Brooklyn foodie “insiders”: (Dis)avowing distinction over dinner
Lecture by Gwynne Mapes, University of Bern, Switzerland.
Grounded in Bourdieu’s (1984) classic perspective on the cultural production of taste, in this talk I orient to recent work in sociolinguistics on language materiality (Cavanaugh and Shankar 2017), authenticity (Karrebæk and Maegaard 2017) and elite discourse (Thurlow and Jaworski 2017). Against this backdrop, I focus on the discursive production of class status and, specifically, the management of distinction/privilege during conversations about, and around, food. Drawing on a recorded dinner conversation among friends in Brooklyn, New York, I use critical discourse analysis to demonstrate how these so-called “foodies” come to be socialized into a particular community of practice (Eckert and McConnell-Ginet 1992), and how their shared values and norms are interactionally achieved and constituted. Namely, my analysis identifies the key rhetorical strategies (e.g. simplicity, locality/sustainability) by which participants claim and experience prestige in their food practices; as such, I show how the material-symbolic economy of these Brooklyn eaters hinges on a careful (dis)avowal of privilege, alongside the construction of what I call elite authenticity (Mapes 2018). Thus, this talk not only interrogates the ways in which food is deeply connected to cultural identity and social status, but also how food practices nowadays exemplify the “post-class” ideologies (see Thurlow 2016) and omnivorous consumption (e.g. Khan 2014) at the heart of contemporary class formations.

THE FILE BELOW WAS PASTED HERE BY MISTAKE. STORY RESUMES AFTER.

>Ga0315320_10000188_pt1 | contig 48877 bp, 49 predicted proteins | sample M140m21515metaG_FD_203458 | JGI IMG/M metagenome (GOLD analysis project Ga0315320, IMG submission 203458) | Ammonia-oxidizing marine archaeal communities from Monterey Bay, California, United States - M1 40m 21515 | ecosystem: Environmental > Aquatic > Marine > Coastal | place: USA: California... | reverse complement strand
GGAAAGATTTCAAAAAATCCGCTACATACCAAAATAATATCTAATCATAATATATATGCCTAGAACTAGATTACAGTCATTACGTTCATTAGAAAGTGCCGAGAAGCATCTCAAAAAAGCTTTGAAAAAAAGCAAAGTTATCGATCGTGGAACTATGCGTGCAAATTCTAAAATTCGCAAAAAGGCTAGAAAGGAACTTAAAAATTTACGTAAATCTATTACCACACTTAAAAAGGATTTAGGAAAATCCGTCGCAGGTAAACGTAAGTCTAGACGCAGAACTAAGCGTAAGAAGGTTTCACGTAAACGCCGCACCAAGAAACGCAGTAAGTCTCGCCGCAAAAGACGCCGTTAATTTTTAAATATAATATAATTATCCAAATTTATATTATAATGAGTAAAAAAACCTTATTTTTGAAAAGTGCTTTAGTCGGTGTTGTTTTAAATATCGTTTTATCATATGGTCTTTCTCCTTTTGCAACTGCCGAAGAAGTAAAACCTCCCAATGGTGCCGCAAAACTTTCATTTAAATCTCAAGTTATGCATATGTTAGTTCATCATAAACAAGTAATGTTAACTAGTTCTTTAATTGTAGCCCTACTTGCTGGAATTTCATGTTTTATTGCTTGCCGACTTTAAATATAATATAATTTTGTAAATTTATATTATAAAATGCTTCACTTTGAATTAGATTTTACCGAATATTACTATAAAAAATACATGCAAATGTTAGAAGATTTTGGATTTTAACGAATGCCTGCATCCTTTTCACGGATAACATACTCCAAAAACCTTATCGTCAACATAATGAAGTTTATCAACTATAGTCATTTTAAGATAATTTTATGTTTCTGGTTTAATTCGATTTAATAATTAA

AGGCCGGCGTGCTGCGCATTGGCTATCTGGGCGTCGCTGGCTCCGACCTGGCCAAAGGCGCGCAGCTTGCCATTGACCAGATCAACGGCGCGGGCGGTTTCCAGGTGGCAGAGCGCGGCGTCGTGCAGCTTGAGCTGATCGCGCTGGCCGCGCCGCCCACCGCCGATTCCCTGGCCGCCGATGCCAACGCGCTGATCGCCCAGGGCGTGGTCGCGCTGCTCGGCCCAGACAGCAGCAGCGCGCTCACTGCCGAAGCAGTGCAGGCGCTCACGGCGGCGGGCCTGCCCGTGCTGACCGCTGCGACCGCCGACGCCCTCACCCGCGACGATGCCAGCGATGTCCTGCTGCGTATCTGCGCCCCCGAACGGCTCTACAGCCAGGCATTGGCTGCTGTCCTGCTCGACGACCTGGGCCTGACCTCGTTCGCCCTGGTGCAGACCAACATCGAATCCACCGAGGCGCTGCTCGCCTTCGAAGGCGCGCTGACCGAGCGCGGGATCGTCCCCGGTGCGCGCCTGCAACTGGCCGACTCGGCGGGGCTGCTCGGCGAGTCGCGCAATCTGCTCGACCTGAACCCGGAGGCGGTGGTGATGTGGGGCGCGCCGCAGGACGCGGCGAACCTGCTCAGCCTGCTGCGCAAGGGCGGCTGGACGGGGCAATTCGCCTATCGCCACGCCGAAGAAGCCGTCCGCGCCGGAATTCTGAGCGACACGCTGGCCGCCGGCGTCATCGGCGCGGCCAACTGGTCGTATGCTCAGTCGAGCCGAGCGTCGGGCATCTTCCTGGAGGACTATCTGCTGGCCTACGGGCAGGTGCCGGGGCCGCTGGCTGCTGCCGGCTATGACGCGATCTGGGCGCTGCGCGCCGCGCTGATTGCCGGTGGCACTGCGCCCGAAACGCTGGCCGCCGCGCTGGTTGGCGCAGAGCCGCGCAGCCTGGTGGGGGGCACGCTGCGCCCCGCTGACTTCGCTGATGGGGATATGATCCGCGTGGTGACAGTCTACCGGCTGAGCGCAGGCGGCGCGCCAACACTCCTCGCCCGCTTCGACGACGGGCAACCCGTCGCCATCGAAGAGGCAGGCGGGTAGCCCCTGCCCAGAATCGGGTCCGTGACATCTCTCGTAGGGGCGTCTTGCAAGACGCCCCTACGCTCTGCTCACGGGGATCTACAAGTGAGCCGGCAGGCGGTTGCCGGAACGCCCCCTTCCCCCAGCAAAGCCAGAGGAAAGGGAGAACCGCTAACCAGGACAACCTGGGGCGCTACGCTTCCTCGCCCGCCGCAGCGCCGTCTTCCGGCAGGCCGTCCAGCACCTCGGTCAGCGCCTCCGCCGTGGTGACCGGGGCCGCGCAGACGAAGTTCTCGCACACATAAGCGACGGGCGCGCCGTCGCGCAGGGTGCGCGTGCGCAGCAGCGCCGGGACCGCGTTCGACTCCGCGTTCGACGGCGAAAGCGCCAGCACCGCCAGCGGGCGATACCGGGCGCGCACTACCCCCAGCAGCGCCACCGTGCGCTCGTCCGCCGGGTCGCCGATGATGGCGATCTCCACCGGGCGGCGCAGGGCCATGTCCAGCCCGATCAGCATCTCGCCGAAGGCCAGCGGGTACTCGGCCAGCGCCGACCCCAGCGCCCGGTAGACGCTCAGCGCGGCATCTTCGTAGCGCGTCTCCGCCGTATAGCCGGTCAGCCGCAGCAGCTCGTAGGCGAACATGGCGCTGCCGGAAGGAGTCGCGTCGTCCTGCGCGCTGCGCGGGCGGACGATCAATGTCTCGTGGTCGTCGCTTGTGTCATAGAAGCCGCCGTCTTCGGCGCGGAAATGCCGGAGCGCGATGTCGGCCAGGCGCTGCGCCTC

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Eckert, Penelope and Sally McConnell-Ginet. 1992. Think practically and look locally: Language and gender as community-based practice. Annual Review of Anthropology 21: 461-490.
Karrebæk, Martha Sif and Marie Maegaard. 2017. Pigs, herring, and Bornholm on a table: A high-end restaurant’s construction of authenticity. In Jillian R. Cavanaugh and Kathleen C. Riley (eds.) Special issue of Semiotic Review 5.
Khan, Shamus R. 2014. The ease of mobility. In Thomas Birtchnell and Javier Caletrío (eds.) Elite mobilities. London: Routledge. 136-148.
Mapes, Gwynne. 2018. (De)constructing Distinction: Class inequality and elite authenticity in mediatized food discourse. Journal of Sociolinguistics 22(3): 265-287.
Thurlow, Crispin. 2016. Queering critical discourse studies or/and performing post-class ideologies. Critical Discourse Studies 13(5): 485–514.
Thurlow, Crispin and Adam Jaworski. 2017. Introducing elite discourse: The rhetorics of
status, privilege, and power. Social Semiotics 27(3): 243-254.